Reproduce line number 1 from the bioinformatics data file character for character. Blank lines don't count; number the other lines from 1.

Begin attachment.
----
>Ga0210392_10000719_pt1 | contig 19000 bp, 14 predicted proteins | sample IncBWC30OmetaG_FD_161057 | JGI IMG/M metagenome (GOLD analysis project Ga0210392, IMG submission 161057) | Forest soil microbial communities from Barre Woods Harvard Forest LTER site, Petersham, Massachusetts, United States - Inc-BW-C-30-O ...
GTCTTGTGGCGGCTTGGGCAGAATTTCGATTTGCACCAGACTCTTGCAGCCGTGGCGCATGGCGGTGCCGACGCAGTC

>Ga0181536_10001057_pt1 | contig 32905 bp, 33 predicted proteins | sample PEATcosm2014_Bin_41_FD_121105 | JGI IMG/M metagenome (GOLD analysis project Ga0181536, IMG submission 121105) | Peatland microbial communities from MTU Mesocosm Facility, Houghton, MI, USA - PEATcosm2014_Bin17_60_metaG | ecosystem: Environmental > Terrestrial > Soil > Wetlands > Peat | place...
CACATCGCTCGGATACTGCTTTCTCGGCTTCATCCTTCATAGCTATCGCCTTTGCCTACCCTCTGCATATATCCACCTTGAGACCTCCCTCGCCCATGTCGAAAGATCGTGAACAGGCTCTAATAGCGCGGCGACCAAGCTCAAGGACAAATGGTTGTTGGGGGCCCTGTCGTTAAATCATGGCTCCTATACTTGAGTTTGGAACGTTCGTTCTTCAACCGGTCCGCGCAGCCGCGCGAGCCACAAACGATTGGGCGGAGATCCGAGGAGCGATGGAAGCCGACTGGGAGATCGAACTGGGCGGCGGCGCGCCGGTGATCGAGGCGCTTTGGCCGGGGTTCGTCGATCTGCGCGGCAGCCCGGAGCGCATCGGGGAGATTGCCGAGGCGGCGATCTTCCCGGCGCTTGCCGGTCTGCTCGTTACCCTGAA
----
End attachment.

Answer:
>Ga0210392_10000719_pt1 | contig 19000 bp, 14 predicted proteins | sample IncBWC30OmetaG_FD_161057 | JGI IMG/M metagenome (GOLD analysis project Ga0210392, IMG submission 161057) | Forest soil microbial communities from Barre Woods Harvard Forest LTER site, Petersham, Massachusetts, United States - Inc-BW-C-30-O ...